This is not news to me. I've spoken to countless constituents across my electorate who have to live with the reality of poor telecommunications and internet infrastructure, and I have raised it several times in this chamber. I acknowledge that many of my constituents are benefiting from the results of the Mobile Black Spot Program, a program I do hope to see supported well into the future despite some of the delays in some of the rounds that are still yet to occur.
Infrastructure Australia includes this issue of telecommunications as a priority. IA recognises that poor coverage is a barrier to inclusion and is preventive to economic growth. It is well-established that addressing these gaps is expensive, and even when done quality can be poor and there can be minimal returns on the investment. But we shouldn't look at telecommunications coverage in the regions as a business analysis; it's a community analysis. People need phone coverage, and we need to put out more mobile phone coverage and more broadband and internet coverage. The Morrison government talks a lot and uses a lot of slogans, and it's just so smug, but the reality is it's overseeing a rotting infrastructure and is failing to address the critical issues that are affecting so many people in my electorate and across the country.
On Monday night, I'm proud to announce the Brighton Council carried unanimously a motion for this government to increase Newstart payments. The Brighton Council represents an area in my electorate which includes Bridgewater and Gagebrook, areas of high socioeconomic need and very low incomes. A lot of people are on Newstart and other income measures. Brighton Council, fed up with this government's reluctance to increase Newstart, carried a motion unanimously, and there are people of all political persuasions on that council—people with Liberal leanings, people with One Nation leanings, people with Labor leanings and there may even be a Green; I'm not sure. People of all political colours came together on that council to say to this government: 'Increase Newstart. People cannot live on the rate at which it is now with rents skyrocketing, with cost of living going through the roof and with transport costs in Tasmania—and for appalling public transport in the Brighton Council; it's absolutely abysmal. People can't afford to live on the meagre income that is provided by Newstart. So I genuinely implore those opposite—I'm sure there are people with good heart over there—increase Newstart. Increase Newstart; give Australians who are on income support a better chance at a decent life.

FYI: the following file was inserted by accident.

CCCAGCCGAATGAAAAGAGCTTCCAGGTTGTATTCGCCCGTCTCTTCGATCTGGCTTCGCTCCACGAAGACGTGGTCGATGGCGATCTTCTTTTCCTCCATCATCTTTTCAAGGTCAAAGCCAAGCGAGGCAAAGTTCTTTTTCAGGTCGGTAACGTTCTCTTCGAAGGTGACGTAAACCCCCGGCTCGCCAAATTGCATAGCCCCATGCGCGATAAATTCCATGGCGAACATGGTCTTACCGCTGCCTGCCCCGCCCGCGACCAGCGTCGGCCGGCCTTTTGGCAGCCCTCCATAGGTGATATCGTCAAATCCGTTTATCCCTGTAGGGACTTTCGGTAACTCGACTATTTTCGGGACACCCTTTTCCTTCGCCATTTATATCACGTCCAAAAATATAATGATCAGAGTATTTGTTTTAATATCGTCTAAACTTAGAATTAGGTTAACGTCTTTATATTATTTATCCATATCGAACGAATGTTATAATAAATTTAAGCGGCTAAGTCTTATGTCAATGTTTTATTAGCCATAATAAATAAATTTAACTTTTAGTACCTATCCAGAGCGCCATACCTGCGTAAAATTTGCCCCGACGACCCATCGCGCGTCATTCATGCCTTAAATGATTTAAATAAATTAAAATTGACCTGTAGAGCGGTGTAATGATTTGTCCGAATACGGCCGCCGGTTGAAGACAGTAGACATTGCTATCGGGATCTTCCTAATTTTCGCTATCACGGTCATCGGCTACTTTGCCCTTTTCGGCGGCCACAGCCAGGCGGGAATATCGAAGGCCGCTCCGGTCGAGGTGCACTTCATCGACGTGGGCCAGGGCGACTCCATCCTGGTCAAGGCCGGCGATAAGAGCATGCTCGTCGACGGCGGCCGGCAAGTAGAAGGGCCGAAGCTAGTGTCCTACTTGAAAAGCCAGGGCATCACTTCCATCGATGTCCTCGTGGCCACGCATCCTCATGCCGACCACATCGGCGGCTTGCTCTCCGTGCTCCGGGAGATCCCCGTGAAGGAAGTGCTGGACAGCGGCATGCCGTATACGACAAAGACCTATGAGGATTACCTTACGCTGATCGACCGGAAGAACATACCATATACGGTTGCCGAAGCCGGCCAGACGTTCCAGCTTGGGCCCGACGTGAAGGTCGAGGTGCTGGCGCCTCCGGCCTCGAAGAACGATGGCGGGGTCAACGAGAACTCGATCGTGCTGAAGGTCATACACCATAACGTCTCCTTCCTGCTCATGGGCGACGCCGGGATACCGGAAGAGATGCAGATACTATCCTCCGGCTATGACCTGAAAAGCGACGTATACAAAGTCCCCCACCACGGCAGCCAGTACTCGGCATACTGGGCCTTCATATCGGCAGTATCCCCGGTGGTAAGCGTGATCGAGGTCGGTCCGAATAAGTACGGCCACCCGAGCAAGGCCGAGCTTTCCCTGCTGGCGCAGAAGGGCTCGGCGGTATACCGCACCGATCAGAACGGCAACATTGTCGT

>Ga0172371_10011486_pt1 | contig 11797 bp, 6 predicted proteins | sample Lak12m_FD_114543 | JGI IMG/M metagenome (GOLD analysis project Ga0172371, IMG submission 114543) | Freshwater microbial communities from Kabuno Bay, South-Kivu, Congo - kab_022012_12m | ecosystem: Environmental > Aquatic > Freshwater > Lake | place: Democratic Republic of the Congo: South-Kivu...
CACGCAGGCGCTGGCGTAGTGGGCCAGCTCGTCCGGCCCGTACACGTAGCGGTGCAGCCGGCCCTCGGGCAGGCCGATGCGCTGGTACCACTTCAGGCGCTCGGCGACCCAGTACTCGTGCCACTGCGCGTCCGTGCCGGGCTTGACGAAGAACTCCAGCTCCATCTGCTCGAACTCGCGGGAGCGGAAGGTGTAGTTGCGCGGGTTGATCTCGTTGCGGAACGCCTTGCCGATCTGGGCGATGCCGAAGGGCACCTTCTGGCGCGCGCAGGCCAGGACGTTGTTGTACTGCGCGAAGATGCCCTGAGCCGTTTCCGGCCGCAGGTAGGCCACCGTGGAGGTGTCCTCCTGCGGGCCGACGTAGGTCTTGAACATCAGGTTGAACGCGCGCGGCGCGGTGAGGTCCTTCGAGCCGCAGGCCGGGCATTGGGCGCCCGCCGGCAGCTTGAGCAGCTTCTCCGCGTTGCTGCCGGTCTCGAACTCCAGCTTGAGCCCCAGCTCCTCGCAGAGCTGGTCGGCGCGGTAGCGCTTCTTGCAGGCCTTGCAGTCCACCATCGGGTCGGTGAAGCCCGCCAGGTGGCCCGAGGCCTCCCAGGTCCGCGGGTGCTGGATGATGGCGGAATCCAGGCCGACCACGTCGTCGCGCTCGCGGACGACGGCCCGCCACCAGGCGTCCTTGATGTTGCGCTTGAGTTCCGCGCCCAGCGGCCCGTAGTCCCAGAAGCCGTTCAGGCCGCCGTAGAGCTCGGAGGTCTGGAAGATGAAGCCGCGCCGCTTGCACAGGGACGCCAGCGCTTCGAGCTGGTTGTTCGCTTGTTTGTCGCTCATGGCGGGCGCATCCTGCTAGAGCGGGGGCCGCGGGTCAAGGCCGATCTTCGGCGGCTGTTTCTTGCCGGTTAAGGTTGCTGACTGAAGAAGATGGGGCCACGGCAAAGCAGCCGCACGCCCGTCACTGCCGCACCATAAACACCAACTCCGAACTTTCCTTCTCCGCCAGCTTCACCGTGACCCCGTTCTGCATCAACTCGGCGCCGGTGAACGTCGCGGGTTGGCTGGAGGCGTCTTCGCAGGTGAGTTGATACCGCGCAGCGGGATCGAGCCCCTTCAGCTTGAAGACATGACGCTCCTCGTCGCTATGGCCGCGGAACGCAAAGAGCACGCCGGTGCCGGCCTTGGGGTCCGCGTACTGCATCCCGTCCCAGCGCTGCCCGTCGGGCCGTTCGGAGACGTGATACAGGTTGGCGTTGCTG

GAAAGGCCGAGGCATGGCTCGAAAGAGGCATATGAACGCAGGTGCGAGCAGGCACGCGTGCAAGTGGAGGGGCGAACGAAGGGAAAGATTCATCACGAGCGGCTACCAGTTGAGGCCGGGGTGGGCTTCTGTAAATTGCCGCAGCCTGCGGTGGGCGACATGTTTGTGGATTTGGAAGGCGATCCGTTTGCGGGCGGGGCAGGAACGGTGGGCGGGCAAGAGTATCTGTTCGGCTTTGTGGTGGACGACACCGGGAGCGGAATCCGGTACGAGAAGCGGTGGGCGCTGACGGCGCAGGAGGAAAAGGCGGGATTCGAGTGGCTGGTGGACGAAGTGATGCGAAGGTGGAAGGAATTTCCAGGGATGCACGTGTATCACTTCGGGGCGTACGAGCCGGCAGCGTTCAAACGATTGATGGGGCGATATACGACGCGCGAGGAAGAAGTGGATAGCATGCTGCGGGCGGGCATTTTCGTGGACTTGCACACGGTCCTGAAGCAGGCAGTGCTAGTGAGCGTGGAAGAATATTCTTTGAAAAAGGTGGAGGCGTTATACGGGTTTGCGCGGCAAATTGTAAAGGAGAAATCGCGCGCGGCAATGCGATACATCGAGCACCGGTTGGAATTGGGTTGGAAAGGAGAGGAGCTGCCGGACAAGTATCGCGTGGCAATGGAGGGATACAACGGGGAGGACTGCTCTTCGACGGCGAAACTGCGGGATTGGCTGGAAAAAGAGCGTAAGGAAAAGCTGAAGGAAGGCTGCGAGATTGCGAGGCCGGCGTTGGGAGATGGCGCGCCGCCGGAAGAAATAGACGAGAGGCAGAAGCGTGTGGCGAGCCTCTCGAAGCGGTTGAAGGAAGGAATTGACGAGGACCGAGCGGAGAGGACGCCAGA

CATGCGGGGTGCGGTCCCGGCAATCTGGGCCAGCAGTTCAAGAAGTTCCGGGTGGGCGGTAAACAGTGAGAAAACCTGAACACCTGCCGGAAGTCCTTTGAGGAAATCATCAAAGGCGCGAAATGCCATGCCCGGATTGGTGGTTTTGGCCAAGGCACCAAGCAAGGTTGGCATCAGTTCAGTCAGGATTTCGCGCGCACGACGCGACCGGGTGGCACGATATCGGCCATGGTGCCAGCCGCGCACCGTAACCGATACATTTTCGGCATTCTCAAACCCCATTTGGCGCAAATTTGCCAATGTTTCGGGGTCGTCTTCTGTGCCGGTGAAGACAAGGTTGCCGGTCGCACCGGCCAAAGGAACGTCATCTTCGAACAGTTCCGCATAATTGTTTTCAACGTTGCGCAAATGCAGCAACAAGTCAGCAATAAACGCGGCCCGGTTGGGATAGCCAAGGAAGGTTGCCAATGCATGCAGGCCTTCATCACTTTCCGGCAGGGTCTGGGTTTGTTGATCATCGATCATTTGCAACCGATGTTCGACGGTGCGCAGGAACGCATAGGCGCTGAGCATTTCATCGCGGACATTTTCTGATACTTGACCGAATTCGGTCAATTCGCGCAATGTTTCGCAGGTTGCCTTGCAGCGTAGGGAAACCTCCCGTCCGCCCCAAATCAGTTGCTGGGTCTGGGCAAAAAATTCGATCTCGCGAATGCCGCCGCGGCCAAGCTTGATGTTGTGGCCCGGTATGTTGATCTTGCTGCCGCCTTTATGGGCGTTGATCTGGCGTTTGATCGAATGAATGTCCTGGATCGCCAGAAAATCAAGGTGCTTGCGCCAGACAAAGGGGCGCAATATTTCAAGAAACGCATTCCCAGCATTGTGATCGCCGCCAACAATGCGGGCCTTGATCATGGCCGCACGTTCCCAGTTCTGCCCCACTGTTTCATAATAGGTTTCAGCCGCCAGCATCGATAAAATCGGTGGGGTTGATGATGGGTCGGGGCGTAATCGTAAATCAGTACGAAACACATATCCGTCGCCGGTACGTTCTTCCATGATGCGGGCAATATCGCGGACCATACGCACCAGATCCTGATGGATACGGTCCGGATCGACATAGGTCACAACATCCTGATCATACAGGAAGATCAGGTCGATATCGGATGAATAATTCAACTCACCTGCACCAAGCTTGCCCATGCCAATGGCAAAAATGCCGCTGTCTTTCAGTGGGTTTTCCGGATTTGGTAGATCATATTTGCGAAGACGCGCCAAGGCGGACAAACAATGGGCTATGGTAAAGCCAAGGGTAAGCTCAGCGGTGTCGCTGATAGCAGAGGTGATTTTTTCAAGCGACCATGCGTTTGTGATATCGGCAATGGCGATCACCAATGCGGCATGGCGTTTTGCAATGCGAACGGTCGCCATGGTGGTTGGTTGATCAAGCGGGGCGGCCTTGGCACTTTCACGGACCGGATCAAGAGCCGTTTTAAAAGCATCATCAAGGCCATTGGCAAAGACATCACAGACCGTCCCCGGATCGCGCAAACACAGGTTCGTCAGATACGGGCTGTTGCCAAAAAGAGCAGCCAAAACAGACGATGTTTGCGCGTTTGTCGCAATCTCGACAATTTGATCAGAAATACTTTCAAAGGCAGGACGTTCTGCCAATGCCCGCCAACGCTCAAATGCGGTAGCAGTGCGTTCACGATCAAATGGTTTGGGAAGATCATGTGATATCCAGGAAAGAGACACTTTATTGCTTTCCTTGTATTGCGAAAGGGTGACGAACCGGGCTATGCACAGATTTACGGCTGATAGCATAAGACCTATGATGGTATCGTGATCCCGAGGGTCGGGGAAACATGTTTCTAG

Northern Tasmania, some of which is in my electorate, has been hit very hard by this government's tradie crisis, with 684 local apprentices and trainees gone in northern Tasmania. That's been the result of seven years of Liberal government—684 local apprentices and trainees gone in northern Tasmania. That's an absolute disgrace. We've seen evidence from the shadow minister this week and figures today about the fall in the number of apprenticeships under this government's watch at a time when we need to be growing our economy and growing our skills base. What this government has presided over, over the last seven years, is a reduction in the skills and training of young Australians. They seem content with that. They seem content with robbing young Australians and young Tasmanians of a future in trades and skills. They should stand condemned for it.